According to the Kennel Club's official statistics, the Dogue de Bordeaux is the second most popular dog in the Working Dog breed category; with over 2,350 individuals being registered in the UK alone. Making up around 14% of all Working Dogs registered in 2013, the Dogue finds itself in a very comfortable second place; as only 1,453 Rottweilers – which hold the third place position – were registered; after which the number of breeds registered drop dramatically.

Key Facts

Exercise Requirements1.5 hour (approx.)
Coat LengthShort
Lifespan7 years

Personality & Training

As lovable and as full of character the Dogue De Bordeaux is, we would be lying if we said they were easy to train. They're extremely curious creatures and as a result are quite easily distracted; even when you have their undivided attention, it will not stay that way for long.
They are by no means a disloyal dog, and it would be unfair to say that they are troublesome or malicious, they are just very independent thinkers (in relation to other dog breeds), and will require a good deal of patience and understanding during training.
In terms of their behaviour, once properly trained the Dogue De Bordeaux will be your family's best and most loyal friend. They tend to be very calm and stoic, but due to their size and powerful build, they may be too much for an inexperienced dog owner to handle.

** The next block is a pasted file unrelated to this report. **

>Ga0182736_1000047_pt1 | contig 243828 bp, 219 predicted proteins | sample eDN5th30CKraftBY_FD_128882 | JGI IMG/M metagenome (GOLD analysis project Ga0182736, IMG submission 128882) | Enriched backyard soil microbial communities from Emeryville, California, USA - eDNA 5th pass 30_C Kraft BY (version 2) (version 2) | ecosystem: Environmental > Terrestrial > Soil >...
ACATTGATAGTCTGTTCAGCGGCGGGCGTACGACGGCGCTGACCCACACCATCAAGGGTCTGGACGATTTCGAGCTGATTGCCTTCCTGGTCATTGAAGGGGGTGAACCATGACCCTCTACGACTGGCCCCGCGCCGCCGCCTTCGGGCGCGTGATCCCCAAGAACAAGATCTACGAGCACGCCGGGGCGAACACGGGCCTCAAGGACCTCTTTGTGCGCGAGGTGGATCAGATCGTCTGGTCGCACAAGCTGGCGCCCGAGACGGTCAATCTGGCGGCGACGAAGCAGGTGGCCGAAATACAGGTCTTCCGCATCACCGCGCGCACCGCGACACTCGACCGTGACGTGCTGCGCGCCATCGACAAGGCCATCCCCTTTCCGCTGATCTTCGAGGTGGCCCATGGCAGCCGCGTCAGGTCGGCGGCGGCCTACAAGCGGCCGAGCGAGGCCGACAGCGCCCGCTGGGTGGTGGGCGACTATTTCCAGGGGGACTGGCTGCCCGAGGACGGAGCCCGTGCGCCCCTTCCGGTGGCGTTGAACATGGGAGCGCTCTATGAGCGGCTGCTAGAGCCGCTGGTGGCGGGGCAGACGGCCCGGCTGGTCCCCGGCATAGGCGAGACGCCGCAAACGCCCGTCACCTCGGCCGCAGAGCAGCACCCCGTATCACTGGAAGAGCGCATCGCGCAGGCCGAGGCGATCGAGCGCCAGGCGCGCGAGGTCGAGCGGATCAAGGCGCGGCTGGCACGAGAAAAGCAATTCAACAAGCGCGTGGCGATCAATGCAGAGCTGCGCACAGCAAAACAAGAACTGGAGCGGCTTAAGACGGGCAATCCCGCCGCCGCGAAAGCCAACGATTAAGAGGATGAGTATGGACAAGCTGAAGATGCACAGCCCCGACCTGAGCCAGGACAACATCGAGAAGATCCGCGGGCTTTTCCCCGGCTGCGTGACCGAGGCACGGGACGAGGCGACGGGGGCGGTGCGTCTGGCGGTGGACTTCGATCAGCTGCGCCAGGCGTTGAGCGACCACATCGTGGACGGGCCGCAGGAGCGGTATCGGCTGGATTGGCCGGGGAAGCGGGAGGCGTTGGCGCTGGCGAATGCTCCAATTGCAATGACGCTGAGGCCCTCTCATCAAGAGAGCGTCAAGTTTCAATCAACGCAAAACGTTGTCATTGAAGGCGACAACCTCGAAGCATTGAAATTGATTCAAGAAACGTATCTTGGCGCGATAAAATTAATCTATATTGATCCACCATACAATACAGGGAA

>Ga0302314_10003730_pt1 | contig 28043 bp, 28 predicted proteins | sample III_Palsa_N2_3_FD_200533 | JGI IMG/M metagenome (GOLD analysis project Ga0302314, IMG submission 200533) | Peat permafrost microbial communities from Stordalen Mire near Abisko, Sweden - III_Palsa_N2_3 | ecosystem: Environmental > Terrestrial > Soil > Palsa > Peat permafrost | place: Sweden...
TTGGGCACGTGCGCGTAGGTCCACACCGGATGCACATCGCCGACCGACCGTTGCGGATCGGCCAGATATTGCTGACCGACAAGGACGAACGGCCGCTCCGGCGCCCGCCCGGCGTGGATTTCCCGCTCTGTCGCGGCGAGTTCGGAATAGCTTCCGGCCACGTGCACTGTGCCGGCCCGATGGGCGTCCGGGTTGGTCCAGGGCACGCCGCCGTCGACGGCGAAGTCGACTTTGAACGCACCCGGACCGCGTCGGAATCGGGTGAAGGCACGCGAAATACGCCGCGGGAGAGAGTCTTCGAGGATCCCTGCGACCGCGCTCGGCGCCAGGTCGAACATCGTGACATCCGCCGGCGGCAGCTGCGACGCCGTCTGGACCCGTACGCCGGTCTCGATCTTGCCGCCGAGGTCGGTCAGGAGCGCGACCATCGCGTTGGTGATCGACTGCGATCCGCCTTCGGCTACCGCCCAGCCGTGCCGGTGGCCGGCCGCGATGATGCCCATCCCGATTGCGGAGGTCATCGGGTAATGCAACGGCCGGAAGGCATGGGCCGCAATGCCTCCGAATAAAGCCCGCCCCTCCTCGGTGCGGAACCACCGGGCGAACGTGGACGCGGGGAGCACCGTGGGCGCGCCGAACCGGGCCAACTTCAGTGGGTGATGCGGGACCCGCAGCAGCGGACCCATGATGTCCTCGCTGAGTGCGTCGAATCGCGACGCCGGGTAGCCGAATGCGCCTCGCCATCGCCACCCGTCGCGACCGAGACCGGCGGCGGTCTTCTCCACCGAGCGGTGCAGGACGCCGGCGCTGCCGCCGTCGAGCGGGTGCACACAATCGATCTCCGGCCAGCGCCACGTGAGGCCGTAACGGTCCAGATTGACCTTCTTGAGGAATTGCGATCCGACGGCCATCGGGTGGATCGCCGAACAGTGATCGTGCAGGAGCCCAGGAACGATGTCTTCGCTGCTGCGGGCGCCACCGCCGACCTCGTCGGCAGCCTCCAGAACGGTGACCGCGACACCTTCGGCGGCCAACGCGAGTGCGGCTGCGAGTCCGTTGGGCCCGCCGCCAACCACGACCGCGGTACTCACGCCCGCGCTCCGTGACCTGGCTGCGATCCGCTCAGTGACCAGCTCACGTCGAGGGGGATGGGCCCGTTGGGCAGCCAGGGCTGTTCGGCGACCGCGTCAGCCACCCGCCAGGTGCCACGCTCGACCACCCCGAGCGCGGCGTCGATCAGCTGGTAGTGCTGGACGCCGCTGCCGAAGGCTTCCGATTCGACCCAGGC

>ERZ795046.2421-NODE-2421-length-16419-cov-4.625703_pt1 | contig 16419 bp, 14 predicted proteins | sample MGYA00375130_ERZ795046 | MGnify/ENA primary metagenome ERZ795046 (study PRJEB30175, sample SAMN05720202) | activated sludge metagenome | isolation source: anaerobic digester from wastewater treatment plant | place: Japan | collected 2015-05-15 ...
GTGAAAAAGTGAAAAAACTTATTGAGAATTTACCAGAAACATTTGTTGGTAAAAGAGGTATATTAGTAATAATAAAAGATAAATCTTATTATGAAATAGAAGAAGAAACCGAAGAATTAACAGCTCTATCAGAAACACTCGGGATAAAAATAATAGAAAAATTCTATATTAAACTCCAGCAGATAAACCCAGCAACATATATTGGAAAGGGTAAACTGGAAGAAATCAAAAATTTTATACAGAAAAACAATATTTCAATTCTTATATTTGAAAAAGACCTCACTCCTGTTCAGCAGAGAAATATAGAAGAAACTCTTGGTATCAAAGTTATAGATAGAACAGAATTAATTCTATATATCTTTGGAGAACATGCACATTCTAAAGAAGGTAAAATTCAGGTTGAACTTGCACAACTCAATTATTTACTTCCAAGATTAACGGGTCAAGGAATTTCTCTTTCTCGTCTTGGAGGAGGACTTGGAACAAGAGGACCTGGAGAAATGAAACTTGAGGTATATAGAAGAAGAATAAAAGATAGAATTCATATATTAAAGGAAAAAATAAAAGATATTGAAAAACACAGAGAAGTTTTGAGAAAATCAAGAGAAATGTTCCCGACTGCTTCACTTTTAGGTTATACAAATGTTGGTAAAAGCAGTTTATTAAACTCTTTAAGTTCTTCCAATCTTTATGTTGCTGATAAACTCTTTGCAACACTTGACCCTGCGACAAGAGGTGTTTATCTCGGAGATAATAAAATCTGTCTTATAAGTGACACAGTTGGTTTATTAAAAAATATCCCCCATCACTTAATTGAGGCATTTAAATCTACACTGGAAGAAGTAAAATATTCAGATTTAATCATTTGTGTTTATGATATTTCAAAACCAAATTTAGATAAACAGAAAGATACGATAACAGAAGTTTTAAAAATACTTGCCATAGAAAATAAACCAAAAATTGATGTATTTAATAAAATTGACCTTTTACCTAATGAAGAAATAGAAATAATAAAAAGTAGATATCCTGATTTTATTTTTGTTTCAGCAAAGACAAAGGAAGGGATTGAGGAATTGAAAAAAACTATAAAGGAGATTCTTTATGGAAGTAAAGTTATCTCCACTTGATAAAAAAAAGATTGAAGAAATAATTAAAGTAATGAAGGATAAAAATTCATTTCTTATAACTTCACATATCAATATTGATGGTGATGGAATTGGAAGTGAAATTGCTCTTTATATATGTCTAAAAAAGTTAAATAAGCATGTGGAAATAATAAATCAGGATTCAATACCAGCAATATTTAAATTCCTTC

Exercise & Living Conditions

The Dogue De Bordeaux was originally bred for hunting large animals and fighting, so it is safe to say they are sturdily built and have incredibly strong legs; which is why you see many Dogue owners being walked by their dogs, rather than the other way around.
This is unfortunate for Dogue owners because they do require a decent amount of exercise. As a result of what they were initially bred for, Dogues have a lot of stamina and must be taken on long walks to sufficiently wear them out.
The actual life span of these dogs is around 10 to 12 years, but sadly the breed is prone to a number of health issues, which shorten their life expectancy dramatically. For a Dogue De Bordeaux to reach the age of 10 is very rare, there is a 50/50 chance of them being affected by hip dysplasia and they are likely to develop joint and skin issues.


When their health is not bothering them the Dogue De Bordeaux is an especially handsome breed of dog. They have a strong, muscular physique and a posture that is nothing short of picturesque. Their coat is short and does not shed much, so you will not have to invest more than one brush a week into their appearance.
Because of the number of skin conditions they are prone to, it is best that they are not bathed too regularly, as this will remove their skin's natural oils and make it dry. The only other thing that may have a negative affect your Dogue's regal aesthetic is its penchant for drooling. Dogue De Bordeauxs love to drool, and unless its owner is close by with a cloth it may well reach the point that they – and everything else around them – is covered in a thick, gooey film of saliva.



Post By Alem